Tuesday, May 12, 2015
Ari is a talented dancer who has just lost her boyfriend Win to an unspecified accident. She approaches the local hekamist and asks for a permanent spell to erase Win's memory. Every spell comes at a cost, and Ari is convinced she can handle the consequences--but when she loses her ability to dance and can't even remember the reason why she gave it up in the first place, she becomes bitter and pulls away from her friends.
Kay is so hurt by her older sister's abandonment that she'll do anything she can to keep her friends Ari and Diana close to her--even cast a tethering spell on them so they can't travel more than fifty miles away from her. But her friends are pulling away from her, emotionally and physically, and Kay is getting more and more desperate that the consequences of her tether may be their undoing.
Markos is angry at the world after his best friend Win dies, and no one understands. Not Ari, not his brothers, not his mom. The only person who bothers to stick around is Diana, and Markos is afraid at how easy it would be for him to hurt her. As he questions the circumstances leading up to Win's death, Markos uncovers a trail of secrets about his own family that lead back to the hekamist.
Win speaks from beyond the grave in flashbacks that reveal what he didn't tell anyone else about his depression, his strange relationship with the hekamist's daughter, and the events that led up to his death. Perhaps it wasn't quite so accidental...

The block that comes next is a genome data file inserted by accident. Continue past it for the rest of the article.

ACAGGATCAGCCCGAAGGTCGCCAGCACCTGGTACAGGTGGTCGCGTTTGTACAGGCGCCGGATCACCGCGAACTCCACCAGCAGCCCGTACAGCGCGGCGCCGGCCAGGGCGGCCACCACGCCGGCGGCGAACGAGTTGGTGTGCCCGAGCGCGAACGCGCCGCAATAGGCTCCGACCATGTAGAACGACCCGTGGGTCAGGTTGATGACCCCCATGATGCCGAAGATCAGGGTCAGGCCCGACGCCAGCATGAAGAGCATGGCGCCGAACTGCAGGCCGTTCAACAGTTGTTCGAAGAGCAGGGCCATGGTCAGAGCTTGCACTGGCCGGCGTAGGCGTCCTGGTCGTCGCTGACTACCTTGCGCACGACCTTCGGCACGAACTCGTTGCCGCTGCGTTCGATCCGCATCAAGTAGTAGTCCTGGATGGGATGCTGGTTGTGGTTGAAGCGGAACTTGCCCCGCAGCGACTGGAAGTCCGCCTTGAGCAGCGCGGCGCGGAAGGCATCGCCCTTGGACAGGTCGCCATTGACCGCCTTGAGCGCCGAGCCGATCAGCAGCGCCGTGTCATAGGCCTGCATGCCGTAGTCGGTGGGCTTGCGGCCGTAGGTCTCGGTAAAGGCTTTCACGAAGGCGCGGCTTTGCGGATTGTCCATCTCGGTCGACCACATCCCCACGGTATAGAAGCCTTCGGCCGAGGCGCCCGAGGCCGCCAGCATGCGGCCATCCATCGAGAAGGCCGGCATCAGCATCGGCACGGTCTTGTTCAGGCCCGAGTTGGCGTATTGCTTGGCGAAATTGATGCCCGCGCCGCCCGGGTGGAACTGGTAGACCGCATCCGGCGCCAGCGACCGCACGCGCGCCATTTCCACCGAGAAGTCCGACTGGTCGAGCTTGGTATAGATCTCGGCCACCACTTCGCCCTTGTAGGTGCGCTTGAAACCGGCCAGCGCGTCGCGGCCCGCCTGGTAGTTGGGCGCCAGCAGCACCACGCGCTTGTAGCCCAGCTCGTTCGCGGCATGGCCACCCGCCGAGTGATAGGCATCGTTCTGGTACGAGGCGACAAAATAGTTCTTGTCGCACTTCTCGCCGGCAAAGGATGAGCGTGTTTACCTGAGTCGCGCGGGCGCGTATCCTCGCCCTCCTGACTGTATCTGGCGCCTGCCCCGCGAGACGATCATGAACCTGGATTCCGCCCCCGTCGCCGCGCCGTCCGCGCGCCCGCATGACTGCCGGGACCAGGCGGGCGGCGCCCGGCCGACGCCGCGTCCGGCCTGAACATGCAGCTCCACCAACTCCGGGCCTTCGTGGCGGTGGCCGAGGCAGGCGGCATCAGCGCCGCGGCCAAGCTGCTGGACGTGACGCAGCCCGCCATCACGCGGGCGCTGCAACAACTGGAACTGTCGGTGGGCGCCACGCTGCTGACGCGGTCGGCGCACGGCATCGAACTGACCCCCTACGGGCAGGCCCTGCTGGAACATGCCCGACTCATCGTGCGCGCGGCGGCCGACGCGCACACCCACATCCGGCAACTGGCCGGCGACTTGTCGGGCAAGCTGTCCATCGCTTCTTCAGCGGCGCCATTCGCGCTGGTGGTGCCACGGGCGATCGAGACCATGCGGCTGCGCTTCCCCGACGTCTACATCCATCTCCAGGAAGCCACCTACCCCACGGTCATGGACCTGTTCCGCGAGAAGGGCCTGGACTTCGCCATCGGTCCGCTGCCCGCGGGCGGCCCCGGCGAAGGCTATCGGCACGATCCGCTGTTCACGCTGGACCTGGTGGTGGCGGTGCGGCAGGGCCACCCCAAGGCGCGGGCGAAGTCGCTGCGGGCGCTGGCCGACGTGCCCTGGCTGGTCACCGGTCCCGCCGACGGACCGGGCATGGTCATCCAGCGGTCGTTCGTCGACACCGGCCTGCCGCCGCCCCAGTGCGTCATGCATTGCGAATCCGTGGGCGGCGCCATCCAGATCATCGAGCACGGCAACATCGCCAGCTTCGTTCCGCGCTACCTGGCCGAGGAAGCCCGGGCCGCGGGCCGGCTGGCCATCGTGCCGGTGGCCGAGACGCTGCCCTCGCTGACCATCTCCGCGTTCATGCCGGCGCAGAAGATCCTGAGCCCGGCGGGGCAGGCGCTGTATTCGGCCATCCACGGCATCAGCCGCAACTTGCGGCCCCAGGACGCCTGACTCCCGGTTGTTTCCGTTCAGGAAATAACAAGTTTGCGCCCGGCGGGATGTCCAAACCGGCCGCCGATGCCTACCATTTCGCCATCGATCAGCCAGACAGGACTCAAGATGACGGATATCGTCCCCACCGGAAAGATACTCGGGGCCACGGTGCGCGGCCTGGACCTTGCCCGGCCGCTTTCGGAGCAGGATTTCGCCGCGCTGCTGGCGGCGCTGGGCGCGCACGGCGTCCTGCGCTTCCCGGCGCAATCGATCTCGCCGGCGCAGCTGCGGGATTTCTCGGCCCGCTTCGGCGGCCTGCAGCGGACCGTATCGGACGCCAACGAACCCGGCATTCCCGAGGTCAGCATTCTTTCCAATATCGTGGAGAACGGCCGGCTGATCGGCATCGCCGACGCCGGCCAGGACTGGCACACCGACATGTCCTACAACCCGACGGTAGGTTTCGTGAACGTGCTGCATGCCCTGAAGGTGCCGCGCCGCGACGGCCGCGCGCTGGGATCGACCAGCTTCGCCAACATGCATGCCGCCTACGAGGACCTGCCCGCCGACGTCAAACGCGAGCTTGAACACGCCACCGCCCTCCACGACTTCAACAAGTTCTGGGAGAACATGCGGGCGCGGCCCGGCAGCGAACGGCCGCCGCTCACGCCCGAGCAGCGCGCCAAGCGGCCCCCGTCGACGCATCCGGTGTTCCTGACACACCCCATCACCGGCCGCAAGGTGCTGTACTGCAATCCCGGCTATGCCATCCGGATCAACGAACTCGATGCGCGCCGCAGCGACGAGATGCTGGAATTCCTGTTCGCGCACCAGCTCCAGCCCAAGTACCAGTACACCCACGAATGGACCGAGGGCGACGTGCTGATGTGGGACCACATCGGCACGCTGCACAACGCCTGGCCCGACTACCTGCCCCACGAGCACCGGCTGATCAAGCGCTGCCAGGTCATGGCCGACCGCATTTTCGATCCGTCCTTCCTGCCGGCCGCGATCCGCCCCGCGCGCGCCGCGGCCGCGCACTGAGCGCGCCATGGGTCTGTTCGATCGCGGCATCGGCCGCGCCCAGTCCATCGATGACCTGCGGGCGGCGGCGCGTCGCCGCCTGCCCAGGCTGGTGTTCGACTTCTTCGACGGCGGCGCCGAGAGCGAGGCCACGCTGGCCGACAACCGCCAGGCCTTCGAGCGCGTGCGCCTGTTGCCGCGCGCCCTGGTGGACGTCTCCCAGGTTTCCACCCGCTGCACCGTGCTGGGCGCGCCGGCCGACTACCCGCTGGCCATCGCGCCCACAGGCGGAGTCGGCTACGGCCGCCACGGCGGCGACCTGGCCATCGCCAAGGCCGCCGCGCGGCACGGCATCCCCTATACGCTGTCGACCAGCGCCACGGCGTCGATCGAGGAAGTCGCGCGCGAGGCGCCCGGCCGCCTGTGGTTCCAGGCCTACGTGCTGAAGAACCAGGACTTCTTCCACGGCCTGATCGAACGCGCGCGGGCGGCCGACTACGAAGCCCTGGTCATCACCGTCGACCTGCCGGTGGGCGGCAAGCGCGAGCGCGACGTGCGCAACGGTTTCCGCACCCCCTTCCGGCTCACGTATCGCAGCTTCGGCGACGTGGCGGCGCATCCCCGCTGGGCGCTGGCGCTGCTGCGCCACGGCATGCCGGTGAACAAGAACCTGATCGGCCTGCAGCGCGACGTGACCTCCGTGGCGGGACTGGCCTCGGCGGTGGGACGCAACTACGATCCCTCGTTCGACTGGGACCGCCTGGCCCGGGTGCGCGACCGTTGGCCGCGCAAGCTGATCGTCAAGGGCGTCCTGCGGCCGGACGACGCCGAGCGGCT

Lehrman entwines these four voices to create an unsettling novel about action, reaction, and responsibility. Her language is compelling and beautiful, the characters are flawed and fascinating, but perhaps what's most impressive about this story is the scope and subtle complexity of the plot. Everything is connected in small ways that gradually become evident, building to a tension-filled and dangerous climax you really won't see coming, but is also quite inevitable.
If you like character-driven mysteries with a side of the magical, all the while grounded in the real world, then I can't recommend The Cost of All Things enough. Reviewers have been comparing it to We Were Liars by E. Lockhart--that's a fair comparison and the books have similar settings, but I'd also add that it's similar in tone and feel to The Curseworkers trilogy by Holly Black and The Raven Boys by Maggie Stiefvater. You really don't want to miss it--and THAT COVER! Beautiful.
The Cost of All Things is out today! I borrowed an ARC from a friend.